Two Brighton drugs dealers have been hit with confiscation orders totalling nearly £40,000.
Tony Draper, 46, of Old Shoreham Road, Brighton, currently serving three years in prison, was given a confiscation order for £38,940.33 at Hove Crown Court on Friday 23 April.
Draper faces an extra 15 months inside if he does not repay the sum within nine months.
The confiscation results from a Sussex Police investigation after the uninsured car he was driving was stopped by officers in June 2008.
Cannabis, amphetamines, offensive weapons, firearms and £2,000 cash were found in the car.
Searches of his home found more amphetamine and cannabis, and a small cannabis hydroponics factory in his garage.
While on bail awaiting trial for this, a further drugs warrant was executed at Draper’s home in October that year.
This time he had more 6kg of skunk cannabis and more than £1,000 cash, drugs equipment including electronic scales and grinding equipment, and stolen blank birth and marriage certificates.
He was charged and remanded in custody.
Draper was sentenced in May 2009 having pleaded guilty to having drugs with intent to supply them, producing drugs and having firearms and offensive weapons.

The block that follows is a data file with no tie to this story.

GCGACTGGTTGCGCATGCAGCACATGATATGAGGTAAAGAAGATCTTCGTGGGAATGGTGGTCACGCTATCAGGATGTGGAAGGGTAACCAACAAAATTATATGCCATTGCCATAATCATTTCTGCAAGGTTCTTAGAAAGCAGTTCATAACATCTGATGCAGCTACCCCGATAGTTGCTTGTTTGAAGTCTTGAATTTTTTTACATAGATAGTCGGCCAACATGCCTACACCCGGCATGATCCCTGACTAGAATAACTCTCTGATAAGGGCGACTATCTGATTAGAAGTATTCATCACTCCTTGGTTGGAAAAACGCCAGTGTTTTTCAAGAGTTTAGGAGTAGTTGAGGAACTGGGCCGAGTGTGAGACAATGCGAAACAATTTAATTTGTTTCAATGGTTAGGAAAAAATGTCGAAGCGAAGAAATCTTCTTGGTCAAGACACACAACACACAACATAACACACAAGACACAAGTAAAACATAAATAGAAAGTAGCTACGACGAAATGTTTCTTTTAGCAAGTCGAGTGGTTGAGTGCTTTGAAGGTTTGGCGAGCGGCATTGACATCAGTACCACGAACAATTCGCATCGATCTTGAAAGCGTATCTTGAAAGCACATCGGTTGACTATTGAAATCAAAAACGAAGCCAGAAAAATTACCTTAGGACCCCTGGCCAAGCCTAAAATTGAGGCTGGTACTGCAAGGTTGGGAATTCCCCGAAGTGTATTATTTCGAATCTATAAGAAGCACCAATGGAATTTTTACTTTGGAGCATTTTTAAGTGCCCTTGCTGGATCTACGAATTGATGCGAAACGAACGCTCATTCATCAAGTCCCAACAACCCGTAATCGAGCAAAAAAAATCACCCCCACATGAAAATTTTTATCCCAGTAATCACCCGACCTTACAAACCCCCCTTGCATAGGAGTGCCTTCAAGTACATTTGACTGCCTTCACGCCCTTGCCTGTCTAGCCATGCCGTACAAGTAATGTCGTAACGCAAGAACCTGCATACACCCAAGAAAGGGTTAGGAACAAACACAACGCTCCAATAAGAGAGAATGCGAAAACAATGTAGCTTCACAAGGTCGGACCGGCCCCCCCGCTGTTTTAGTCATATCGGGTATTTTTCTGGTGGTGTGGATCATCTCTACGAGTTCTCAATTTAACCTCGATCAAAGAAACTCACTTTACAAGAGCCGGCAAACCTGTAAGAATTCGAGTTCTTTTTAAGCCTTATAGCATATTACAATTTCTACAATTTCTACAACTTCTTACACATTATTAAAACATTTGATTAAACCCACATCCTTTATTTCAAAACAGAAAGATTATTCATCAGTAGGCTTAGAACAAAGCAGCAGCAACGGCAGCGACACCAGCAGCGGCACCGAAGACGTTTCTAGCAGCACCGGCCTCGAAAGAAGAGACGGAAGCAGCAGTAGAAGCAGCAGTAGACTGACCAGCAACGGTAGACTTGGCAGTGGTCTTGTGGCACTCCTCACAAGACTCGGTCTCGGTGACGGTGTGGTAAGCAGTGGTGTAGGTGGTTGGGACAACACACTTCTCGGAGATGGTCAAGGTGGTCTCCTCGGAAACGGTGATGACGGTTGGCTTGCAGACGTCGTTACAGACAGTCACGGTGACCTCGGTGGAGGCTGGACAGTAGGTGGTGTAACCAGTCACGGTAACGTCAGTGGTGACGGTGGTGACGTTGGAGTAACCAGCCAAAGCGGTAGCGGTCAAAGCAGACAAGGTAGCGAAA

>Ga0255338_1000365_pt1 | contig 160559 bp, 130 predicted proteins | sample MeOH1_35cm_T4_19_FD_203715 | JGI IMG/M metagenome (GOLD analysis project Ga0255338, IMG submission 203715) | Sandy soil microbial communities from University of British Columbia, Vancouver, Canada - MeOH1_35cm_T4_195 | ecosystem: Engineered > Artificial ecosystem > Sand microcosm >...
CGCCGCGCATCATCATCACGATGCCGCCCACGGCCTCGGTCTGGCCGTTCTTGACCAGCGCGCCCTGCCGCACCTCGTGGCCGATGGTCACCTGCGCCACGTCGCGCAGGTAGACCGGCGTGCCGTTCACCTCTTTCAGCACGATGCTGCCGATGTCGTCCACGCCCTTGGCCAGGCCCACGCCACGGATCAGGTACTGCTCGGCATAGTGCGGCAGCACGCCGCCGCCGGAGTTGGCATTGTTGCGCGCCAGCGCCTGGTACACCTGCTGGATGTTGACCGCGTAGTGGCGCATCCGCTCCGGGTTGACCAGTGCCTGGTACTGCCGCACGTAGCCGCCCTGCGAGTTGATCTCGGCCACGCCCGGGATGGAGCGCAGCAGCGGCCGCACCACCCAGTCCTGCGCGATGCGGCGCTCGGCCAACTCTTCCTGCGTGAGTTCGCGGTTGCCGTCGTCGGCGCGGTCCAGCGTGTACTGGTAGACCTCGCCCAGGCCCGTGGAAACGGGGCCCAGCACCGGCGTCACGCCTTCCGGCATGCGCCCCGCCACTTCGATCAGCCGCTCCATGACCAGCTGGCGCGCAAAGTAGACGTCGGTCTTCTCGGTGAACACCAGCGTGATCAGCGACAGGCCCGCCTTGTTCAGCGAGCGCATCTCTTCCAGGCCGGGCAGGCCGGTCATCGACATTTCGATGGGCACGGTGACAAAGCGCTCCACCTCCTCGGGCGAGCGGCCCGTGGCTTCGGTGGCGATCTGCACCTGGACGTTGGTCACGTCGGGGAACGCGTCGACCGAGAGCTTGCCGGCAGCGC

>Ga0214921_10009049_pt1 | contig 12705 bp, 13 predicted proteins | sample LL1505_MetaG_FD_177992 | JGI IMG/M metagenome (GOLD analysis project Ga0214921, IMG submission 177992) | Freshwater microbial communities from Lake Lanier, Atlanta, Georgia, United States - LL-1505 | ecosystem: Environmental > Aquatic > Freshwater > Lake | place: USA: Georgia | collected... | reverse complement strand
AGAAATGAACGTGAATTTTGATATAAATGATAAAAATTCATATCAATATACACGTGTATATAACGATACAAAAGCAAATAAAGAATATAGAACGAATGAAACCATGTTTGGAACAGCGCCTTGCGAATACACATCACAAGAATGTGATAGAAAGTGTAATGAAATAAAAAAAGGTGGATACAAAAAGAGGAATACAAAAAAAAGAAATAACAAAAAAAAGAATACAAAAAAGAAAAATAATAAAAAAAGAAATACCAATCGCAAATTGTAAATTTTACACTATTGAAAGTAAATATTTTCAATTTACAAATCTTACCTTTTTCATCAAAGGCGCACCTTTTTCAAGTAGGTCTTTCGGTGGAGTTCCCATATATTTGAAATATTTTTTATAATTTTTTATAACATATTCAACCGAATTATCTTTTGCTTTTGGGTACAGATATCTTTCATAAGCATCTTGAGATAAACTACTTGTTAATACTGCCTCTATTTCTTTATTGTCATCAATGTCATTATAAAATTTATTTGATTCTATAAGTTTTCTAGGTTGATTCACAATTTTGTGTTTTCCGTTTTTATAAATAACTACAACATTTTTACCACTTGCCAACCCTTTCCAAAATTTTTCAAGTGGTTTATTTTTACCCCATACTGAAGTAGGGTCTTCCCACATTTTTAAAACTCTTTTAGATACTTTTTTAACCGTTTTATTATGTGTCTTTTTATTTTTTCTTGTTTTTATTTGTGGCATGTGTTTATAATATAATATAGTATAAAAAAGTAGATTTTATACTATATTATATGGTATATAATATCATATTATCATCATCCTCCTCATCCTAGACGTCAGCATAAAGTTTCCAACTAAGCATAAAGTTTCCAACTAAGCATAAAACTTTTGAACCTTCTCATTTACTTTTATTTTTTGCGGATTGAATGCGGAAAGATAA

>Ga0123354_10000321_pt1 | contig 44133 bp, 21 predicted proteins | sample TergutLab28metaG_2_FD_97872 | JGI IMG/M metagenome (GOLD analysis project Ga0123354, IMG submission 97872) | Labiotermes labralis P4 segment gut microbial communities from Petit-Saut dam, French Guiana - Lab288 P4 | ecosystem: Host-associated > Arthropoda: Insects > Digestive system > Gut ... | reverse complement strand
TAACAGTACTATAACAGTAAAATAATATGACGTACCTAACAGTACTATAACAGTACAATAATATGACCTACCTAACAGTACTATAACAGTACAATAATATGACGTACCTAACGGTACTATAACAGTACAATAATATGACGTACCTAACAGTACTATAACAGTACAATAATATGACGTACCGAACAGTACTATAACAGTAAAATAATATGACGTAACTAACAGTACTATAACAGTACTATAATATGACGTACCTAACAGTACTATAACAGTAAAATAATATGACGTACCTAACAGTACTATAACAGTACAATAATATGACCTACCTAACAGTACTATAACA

Dean Shaw, 43, of Loyal Parade in Mill Rise, Brighton, currently serving eight years in prison, was given a confiscation order for £1,000.
The sum, also ordered to be paid by Hove Crown Court on Friday 23 April, must be paid within 90 days.
Police were called to sounds of a disturbance at Shaw’s address in December 2008.
They found the door smashed in and inside a large scale cannabis factory with more than 150 plants.
Police financial investigators found numerous bank accounts and credit cards, along with a mortgage document fraudulently obtained by him.
In November Shaw pleaded guilty to cannabis production, money laundering of £790,000 and obtaining 17 bank accounts and credit cards by fraud.
He was sentenced to eight years in jail.
The hearing last month found that he had benefited by more than £1 million.
However, the £1,000 confiscation order reflected the fact that he was now bankrupt as result of not being able to follow his criminal lifestyle after his arrest.
In the past financial year Sussex Police has secured 179 confiscation orders in court after convictions.
The value has reached a record £2.39 million for the force.
Detective Inspector Chris Neilson, of Sussex Police’s Economic Crime Unit, said “These are just some of the latest results of continuing hard work by our officers, and in particular our expert financial investigators.
“We now target not just the criminals but also the profits of their crimes, whether they be from drug dealing or any other form of criminal activity.
“It can take time and each investigation is subject to a court-authorised confiscation order, and criminals need to know that where we think they have profits, hidden thought they may be, we don’t give up after sentencing.
“Financial investigation is increasingly at the heart of all criminal investigation.”